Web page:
Learning that learns: the Skills Academy college network
At our Annual Conference, James Jefferson asked what training will look like for the creative industries in the next ten years. For the first time, we brought together our UK network of tutors to explore this question in relation to Further Education delivery.
The Creative Training and Delivery Event, hosted by Birmingham Metropolitan College, aimed to bring three strands of Creative & Cultural Skills' work together:
- Sharing knowledge
The day saw a call to action by James Jefferson, Creative & Cultural Skills board member and creative director of Equator:
“As a creative sector we are at a junction of training where the learner exists online and has access to technology outside of a classroom, as well as being able to learn on the job.
"Now is the time for us to develop programmes that pivot with changes in skills needs, that are based on mentoring talent rather than teaching for a still-to-be-identified workforce.”
Creating networking opportunities
Now is the time for us to develop programmes that pivot with changes in skills needs.
The day was geared around the needs of the tutors: those on the ground working with students and employers. They made it clear that they are keen on having an arena for meeting other colleges and seeing complementary facilities.
The event was one of many opportunities for new partnerships to be made. It saw a renewal of the collaborative education network that was started in 2008, when the Skills Academy was created.
As was identified in the Building a Creative Nation: The Next Decade research report, the rise in self-employment is an opportunity for our workforce to be flexible to growth.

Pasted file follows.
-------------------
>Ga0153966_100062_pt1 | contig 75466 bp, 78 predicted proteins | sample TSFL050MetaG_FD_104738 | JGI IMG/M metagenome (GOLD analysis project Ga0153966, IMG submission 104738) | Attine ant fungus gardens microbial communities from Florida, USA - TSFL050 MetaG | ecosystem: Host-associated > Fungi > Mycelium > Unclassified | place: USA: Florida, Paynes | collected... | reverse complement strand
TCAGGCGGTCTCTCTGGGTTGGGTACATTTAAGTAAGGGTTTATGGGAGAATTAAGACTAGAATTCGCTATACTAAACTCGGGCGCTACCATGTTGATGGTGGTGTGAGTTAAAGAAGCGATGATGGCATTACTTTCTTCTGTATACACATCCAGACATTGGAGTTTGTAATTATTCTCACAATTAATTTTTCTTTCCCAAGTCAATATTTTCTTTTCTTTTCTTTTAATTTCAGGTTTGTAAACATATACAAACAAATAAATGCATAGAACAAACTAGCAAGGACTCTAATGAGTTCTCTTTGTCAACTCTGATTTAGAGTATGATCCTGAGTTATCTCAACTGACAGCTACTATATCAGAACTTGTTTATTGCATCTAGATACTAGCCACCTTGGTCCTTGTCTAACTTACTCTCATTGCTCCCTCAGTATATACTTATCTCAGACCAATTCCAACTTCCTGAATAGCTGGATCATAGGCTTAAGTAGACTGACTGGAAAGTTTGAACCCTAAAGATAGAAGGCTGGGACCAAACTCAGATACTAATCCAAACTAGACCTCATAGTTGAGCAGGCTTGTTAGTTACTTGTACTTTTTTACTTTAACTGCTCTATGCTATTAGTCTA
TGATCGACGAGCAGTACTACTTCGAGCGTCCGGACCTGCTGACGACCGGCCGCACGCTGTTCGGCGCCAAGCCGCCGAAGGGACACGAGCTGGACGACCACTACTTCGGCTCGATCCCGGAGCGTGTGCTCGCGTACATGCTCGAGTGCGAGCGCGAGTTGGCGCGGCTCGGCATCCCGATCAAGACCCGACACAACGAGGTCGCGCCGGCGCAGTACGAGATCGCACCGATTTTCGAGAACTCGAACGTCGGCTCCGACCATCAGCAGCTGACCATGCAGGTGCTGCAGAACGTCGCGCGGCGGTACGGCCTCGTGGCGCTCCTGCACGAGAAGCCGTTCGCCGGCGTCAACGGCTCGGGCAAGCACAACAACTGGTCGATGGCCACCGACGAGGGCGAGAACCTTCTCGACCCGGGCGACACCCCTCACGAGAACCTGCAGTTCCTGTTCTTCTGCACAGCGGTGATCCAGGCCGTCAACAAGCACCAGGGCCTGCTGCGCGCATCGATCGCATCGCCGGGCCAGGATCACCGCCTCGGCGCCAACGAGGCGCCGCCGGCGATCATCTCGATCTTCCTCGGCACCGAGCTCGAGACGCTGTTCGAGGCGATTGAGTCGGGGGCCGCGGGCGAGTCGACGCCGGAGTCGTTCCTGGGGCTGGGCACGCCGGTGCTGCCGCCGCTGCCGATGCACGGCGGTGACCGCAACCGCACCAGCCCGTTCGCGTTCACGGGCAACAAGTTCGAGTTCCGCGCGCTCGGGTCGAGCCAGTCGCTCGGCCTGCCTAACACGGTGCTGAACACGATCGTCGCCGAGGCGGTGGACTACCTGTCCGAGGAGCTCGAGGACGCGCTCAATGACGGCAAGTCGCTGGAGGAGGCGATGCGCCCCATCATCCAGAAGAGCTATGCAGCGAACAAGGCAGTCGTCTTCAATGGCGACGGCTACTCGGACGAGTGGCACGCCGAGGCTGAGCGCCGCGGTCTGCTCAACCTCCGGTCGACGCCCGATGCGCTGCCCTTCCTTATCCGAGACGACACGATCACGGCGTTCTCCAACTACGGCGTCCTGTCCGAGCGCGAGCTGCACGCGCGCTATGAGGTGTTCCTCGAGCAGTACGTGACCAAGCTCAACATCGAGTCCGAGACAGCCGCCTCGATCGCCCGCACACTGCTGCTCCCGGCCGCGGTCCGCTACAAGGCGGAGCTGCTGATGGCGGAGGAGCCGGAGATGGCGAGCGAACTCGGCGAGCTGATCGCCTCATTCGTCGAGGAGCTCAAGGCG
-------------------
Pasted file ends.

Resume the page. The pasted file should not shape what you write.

There is a need for further support for colleges so that students are better informed of their options once they have left education. Wendy Mason from AA2A led a session on what this training could look like.
The afternoon saw Chris Gray, from Leicester-based Seed Creativity, reflecting on the use of live briefs to authenticate a curriculum.
Experimenting with different methods
As part of a number of ‘tutor hacks’ during the day, we looked at how we work with Awarding Bodies, and how to authenticate the need for greater work experience within the study programme.
Our aim is to allow students to gain work experience that links them to future employers.
This year will be about testing new Skills Academy models to transition students into the workplace. Our aim is to allow students to gain work experience that links them to future employers, as well as allowing greater access to the future-facing skills that the creative sector needs.
As introduced by entrepreneur and theatre producer Michael Jacobsen in his keynote, how we allow enterprise to be gained outside of college learning companies is a growing challenge. This is something that many tutors were able to tackle through sharing their colleges' models of looking outside of creative sector placements.
The Creative Training and Delivery Event took place at Birmingham Metropolitan College’s Matthew Boulton Campus, and will be an annual event for the Skills Academy network of tutors to come together to share and collaborate.